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Health Policy and You, Part II: The ACE demonstration

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Introduction

As discussed in the previous post, and in line with the CMS’ goal of improved health care quality, the three-year Acute Care Episode (ACE) demonstration tested the use of a global payment for an episode of care as an alternative payment for service delivery. The overarching goals were betterment of the coordination, quality, and efficiency of care.

Provider incentives and inpatient procedures in the ACE demonstration
The ACE demonstration offered a bundled payment comprised of a set of inpatient episodes of care for orthopedic and cardiovascular procedures. Cardiovascular procedures covered included: coronary artery bypass graft surgery, cardiac valve replacement surgery, cardiac pacemaker implantation and replacement, cardiac defibrillator implantation, and coronary artery angioplasty. Sites where the ACE demonstration took place had the option to reward individual clinicians, teams of clinicians, or other hospital staff who succeed with quality and efficiency improvements.

Shared savings component with Medicare patients
The ACE demonstration offered a bundled payment for inpatient episodes of care for orthopedic and cardiovascular procedures. Medicare would share savings achieved through the ACE demonstration with beneficiaries who, based on quality and cost, choose to receive care from participating demonstration providers. However, beneficiaries were able to choose a hospital if they so preferred. Medicare planned to share up to 50 percent of the Medicare savings via payments to beneficiaries to offset the beneficiaries’ Medicare cost-sharing obligations, not to exceed beneficiaries’ annual Part B premium amount. Medicare sent the shared savings payment to qualified beneficiaries 90 days post-hospital discharge, subject to taxes. (Medicare beneficiaries who are receiving Medicaid benefits are not eligible to receive shared savings payments).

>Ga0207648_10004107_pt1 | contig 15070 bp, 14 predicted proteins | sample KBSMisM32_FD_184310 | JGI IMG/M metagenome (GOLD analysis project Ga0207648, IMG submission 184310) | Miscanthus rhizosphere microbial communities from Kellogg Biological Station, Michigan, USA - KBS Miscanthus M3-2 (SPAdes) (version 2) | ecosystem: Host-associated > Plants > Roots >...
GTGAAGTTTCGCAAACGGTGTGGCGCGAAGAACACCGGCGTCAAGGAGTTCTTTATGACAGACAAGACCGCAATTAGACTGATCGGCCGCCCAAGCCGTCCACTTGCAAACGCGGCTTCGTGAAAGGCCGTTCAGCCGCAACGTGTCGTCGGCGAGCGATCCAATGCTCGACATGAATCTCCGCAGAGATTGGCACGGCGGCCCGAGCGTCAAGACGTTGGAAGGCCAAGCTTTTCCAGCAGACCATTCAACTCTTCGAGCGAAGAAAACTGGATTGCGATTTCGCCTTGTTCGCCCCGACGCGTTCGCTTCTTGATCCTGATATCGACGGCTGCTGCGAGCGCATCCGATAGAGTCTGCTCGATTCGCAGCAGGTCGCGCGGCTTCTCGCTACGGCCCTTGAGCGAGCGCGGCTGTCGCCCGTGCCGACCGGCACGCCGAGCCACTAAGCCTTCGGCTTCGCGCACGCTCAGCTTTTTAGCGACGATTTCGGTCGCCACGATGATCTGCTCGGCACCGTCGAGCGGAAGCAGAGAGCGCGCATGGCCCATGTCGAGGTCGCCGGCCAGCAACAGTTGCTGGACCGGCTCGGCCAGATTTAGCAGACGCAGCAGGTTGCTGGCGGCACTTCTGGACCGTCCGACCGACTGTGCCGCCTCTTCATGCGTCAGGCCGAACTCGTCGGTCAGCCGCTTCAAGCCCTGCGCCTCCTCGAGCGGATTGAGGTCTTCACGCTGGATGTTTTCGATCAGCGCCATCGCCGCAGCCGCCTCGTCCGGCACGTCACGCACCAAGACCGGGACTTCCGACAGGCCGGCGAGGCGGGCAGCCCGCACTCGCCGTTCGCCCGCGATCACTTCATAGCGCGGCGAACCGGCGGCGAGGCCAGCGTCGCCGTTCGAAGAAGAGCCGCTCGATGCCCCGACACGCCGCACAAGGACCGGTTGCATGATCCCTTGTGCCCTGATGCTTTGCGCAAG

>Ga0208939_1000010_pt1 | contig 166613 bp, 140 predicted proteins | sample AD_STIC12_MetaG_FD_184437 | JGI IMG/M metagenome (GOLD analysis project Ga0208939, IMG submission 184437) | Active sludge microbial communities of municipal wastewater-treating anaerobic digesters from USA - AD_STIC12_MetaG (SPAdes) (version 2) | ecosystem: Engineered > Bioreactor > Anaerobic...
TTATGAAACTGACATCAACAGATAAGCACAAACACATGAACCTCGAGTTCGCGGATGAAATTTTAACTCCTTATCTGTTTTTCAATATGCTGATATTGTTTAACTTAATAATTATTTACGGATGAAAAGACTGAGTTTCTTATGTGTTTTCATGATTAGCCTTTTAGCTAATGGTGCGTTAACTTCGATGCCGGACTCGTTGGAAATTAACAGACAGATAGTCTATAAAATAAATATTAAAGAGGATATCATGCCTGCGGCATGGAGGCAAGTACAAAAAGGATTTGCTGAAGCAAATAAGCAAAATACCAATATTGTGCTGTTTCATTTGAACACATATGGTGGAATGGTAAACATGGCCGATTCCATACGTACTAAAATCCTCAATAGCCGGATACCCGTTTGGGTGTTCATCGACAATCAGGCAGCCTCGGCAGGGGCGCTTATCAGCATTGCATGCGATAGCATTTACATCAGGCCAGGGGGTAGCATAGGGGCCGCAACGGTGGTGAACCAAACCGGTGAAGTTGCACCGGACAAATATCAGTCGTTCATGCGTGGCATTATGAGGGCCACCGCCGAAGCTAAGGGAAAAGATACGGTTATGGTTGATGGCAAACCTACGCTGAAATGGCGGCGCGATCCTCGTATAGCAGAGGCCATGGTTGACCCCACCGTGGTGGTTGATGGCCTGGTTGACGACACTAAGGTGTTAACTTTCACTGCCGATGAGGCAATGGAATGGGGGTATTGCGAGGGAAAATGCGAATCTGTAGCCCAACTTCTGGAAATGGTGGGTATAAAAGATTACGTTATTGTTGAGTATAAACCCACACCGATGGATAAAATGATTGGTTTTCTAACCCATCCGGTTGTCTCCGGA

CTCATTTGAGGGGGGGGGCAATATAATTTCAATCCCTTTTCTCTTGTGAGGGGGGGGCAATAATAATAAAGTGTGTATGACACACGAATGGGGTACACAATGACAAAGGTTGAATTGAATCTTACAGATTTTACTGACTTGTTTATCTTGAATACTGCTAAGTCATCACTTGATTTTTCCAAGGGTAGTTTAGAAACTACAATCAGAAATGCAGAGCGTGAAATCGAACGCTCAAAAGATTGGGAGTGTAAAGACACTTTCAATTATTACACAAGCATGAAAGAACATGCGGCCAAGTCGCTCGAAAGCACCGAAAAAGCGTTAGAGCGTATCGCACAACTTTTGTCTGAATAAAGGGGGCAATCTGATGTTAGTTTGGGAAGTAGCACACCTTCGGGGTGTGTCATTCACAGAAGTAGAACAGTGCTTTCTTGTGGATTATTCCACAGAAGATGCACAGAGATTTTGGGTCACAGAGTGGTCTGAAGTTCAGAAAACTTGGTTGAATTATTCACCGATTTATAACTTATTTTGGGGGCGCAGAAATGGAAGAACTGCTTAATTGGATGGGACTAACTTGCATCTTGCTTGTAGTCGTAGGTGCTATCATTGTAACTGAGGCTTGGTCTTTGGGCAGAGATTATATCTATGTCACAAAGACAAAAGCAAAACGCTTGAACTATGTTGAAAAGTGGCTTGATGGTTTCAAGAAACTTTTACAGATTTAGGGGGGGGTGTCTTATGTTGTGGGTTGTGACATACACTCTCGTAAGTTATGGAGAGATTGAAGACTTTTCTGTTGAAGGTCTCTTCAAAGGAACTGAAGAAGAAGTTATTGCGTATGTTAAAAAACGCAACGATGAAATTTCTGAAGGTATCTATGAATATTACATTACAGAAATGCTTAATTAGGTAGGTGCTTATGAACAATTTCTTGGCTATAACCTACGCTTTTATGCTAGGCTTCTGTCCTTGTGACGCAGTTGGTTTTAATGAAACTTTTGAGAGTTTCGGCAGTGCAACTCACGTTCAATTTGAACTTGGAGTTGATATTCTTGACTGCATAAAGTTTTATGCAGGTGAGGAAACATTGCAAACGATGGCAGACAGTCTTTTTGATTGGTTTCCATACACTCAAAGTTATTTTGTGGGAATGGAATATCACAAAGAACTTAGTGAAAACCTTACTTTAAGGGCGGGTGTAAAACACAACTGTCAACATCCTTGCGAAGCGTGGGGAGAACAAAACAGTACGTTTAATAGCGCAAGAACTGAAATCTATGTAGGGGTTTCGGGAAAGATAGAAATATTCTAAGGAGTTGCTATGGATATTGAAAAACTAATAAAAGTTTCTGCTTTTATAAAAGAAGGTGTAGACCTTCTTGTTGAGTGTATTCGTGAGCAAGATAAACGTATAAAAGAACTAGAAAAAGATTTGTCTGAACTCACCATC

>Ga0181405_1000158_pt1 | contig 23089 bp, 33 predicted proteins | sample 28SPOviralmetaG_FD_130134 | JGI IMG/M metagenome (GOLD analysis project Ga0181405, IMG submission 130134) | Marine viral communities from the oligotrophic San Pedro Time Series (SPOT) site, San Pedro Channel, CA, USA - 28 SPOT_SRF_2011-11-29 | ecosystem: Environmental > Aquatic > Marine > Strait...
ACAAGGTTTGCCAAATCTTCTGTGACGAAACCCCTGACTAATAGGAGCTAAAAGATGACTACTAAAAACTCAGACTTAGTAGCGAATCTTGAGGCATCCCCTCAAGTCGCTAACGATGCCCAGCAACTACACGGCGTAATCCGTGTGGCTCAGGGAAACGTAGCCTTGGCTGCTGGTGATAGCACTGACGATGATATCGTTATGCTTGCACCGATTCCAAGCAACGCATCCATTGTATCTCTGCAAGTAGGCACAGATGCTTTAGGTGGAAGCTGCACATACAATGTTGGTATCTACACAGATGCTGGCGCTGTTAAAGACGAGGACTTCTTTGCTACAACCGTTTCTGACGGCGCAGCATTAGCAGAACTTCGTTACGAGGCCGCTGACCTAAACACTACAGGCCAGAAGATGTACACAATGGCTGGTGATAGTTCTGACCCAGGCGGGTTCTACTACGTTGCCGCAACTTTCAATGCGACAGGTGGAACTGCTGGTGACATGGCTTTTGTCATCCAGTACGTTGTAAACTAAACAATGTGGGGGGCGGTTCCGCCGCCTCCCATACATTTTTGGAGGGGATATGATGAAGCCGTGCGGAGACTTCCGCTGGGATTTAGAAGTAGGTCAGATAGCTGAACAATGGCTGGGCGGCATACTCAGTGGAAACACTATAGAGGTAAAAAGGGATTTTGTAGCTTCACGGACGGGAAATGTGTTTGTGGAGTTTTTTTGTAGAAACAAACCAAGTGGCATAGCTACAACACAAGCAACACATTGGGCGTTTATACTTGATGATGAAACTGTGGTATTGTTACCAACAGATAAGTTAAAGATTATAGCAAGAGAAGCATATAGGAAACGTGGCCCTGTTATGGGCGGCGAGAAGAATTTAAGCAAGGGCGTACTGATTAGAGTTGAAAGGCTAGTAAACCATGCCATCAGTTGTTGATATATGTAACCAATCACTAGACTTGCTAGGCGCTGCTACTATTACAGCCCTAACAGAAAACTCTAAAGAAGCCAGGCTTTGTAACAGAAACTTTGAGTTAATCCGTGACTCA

What lies ahead in the future of medical payments?
Bundled payments enhance the alignment of hospitals and physicians, targeting service lines and economics via the use of vendors and standardized devices. Additionally, these bundled payments are a useful tool for assessing which quality measures require further evaluation and improvement. The ACE demonstration was meant to be a bundled payment method alternative to fee-for-service, targeting orthopedic and cardiovascular procedures. The Bundled Payments for Care Initiative (BPCI) program of 2013 expands this concept of bundled payments to specially-chosen DRGs, with the goal of improving financial and clinical aspects of medical care across a greater number of hospitals and providers.

The BPCI program and its associated four distinct models of care will be discussed in next article's segment.

(Sidenote: Disclaimer: the above post is a simplified policy writing and does not constitute medical advice of any kind).

Sources

CMS. “Acute Care Episode Demonstration.” Accessed January 15, 2014. http://www.cms.gov/Medicare/Demonstration-Projects/DemoProjectsEvalRpts/....

CMS. “Medicare Acute Care Episode Demonstration for Orthopedic and Cardiovascular Surgery.” Accessed January 15, 2014. http://www.cms.gov/Medicare/Demonstration-Projects/DemoProjectsEvalRpts/...

Herman, Bob. “2 Major Lessons from CMS’ Bundled Payment ACE Demonstration.” (April 3, 2012). Accessed January 15, 2014. http://www.beckershospitalreview.com/hospital-physician-relationships/2-....

Medical Billing and Coding. “How does Medicare Work?” (2012). Accessed January 22, 2014. http://www.medicalbillingandcodingu.org/how-does-medicare-work/.